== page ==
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Big banks to share data on drought-stressed customers with Federal Government

By National Regional Reporting Team's Anna Henderson and Clint Jasper, Wednesday October 10, 2018 - 13:29 EDT
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The taskforce will look at ways to better assist farmers and small businesses in drought-stricken communities. - ABC

A taskforce of banking, Government and farming representatives is set to begin sharing data on customer defaults to work on better targeted drought relief.

The Morrison Government has announced the Drought Finance Taskforce, which will aim to address financial stress on individual farms as well as communities.

The banks are expected to share some of the data trends and observations on credit card, loan and mortgage stress caused by the drought.

By looking at the impacts in particular geographic areas the Government is hoping to target financial relief to stimulate local economies, including extra money for local councils.

Banks will be under pressure to freeze repayments for individual business owners on the land and in communities where the drought is biting and the economic conditions are bleak.

According to the Government, senior representatives from the big four banks and Rabobank will be on the taskforce, which is expected to meet within a fortnight.

The National Australia Bank's chief customer officer of business and private banking, Anthony Healy, told the ABC the banks will share anonymous financial data with each other and the government.

"Obviously at an aggregate level, not an individual customer level, we have pretty rich data about growth rates, default rates, [and] customers in distress," he said.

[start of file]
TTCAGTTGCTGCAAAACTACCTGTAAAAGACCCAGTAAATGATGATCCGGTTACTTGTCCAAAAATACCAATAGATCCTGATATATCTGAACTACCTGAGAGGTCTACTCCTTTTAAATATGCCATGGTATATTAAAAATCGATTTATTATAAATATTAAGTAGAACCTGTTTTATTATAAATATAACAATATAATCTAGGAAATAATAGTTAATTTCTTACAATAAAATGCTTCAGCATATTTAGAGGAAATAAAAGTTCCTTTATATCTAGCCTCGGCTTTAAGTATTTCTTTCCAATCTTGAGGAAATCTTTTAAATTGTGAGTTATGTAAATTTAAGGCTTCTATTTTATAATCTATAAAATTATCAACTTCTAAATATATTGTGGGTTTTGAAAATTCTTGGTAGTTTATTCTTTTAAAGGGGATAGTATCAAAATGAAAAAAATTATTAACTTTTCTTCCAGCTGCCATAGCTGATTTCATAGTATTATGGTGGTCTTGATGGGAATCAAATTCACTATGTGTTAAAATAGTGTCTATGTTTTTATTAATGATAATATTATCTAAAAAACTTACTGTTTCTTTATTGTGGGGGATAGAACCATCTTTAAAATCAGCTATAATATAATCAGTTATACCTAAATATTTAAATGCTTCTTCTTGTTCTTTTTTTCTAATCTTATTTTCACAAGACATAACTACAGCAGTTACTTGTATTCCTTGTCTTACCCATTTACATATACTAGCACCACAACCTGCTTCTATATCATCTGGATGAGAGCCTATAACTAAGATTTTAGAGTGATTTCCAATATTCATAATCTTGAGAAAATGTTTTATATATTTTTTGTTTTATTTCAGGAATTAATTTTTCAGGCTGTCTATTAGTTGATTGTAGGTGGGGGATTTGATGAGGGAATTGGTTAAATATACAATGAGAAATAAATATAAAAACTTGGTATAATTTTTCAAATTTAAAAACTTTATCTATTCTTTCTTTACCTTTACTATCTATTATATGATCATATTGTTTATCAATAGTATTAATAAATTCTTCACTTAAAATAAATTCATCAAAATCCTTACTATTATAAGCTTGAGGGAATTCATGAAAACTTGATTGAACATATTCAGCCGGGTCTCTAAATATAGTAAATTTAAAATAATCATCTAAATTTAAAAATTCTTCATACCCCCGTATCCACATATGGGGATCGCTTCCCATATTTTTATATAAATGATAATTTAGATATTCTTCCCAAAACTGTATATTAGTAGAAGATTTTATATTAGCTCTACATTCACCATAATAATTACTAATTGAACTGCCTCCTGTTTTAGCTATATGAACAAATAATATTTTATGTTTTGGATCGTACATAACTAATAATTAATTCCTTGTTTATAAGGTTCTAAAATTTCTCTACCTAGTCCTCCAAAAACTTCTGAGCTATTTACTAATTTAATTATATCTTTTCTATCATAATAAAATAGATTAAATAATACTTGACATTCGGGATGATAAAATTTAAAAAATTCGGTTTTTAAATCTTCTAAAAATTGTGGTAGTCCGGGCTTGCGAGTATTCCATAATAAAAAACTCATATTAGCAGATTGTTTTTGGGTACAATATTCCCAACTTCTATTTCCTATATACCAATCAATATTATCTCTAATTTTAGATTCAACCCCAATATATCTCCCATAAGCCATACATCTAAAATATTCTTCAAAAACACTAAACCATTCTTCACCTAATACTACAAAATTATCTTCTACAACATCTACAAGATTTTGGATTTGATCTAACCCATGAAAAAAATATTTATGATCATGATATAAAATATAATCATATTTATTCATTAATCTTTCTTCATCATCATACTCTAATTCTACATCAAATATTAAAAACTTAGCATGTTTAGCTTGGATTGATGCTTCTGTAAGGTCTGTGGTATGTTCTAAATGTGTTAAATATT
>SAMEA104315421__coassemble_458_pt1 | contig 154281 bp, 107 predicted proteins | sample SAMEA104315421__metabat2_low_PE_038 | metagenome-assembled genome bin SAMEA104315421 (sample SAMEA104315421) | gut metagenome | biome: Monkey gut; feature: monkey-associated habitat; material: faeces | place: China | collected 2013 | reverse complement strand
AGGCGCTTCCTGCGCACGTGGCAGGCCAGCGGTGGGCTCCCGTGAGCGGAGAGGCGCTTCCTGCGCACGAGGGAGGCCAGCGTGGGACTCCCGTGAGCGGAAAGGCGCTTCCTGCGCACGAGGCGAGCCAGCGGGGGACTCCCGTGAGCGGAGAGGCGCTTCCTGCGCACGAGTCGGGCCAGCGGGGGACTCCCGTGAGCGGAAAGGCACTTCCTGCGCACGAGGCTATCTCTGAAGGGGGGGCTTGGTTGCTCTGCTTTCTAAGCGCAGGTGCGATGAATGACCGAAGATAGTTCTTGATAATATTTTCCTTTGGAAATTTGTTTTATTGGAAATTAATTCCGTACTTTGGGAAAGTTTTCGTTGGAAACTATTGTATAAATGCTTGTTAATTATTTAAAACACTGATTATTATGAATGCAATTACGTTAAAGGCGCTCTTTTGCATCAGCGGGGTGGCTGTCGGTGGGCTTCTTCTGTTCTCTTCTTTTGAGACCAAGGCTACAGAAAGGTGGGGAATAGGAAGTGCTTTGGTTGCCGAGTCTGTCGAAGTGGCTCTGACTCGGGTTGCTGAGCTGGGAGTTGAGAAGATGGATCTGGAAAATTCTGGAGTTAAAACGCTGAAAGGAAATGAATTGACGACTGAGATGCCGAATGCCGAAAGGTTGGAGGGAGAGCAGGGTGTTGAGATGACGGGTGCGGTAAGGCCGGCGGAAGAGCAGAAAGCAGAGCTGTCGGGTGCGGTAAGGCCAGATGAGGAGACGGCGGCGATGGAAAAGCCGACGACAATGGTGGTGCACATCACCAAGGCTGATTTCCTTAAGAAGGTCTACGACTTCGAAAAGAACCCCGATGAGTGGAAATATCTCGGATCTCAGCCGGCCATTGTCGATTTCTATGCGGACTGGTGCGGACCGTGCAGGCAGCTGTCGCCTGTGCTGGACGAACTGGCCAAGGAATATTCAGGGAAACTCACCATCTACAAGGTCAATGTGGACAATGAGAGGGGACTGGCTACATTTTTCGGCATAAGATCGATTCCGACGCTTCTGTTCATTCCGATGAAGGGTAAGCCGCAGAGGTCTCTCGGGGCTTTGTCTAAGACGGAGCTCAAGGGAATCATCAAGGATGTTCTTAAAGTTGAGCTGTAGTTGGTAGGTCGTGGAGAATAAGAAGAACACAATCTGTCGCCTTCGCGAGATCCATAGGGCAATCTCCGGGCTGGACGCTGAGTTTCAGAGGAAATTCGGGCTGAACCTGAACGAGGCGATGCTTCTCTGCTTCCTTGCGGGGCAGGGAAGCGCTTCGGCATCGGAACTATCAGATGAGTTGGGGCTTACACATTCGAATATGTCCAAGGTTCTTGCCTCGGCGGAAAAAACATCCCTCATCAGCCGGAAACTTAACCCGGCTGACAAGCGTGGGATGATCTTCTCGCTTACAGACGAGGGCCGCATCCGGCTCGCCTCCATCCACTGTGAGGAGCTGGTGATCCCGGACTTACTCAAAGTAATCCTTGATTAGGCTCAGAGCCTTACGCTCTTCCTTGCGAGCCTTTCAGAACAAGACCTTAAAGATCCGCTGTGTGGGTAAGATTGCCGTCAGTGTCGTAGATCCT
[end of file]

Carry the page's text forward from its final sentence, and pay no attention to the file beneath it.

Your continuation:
"Obviously all of that data, insights and analytics we'll make available as it's required to the discussions we're having."

Mr Healy said the model the banks establish for sharing data will be useful in the future.

"I suspect that as the drought abates, we won't be needing to meet as a taskforce, but once the model's established it can be re-established whenever you need it — whether it be natural disaster, or a drought, or some other industry issue."

Small business focus

The taskforce will be chaired by the Treasurer Josh Frydenberg, who has acknowledged that farmers and communities are struggling.

"They are going through a really tough time," Mr Frydenberg said during a campaign visit with the Liberal candidate for the Wentworth by-election, David Sharma.

"We will be sitting down with the banks, working through a number of options to ensure that these communities, these farmers, these local businesses that have been affected by the drought get the best possible go from the banks," he said.

The Treasurer says the banks need to be sensitive to the pressures piling up.

"This is the wrong time to be hitting them with extra charges. This is the wrong time to be foreclosing on them," he said.

"This is the wrong time to do anything which makes their viability as a business that much more difficult."

Agriculture Minister David Littleproud, drought envoy Barnaby Joyce and Queensland backbencher John McVeigh are also part of the group.

The official statement on the taskforce announcement states the group will "leverage resources and share insights on ways in which the Government and banks could further support drought-affected farmers and rural and regional small businesses".

The Prime Minister has called a drought summit in Canberra for October 26.

Scott Morrison went to drought affected Western Queensland within days of taking office.

In announcing the drought summit Mr Morrison said "helping farmers and farming communities" was his "number one priority".

Yesterday the Bureau of Meteorology , meaning there is now three times the normal risk of the climate driver associated with hot and dry conditions happening this year.


© ABC 2018

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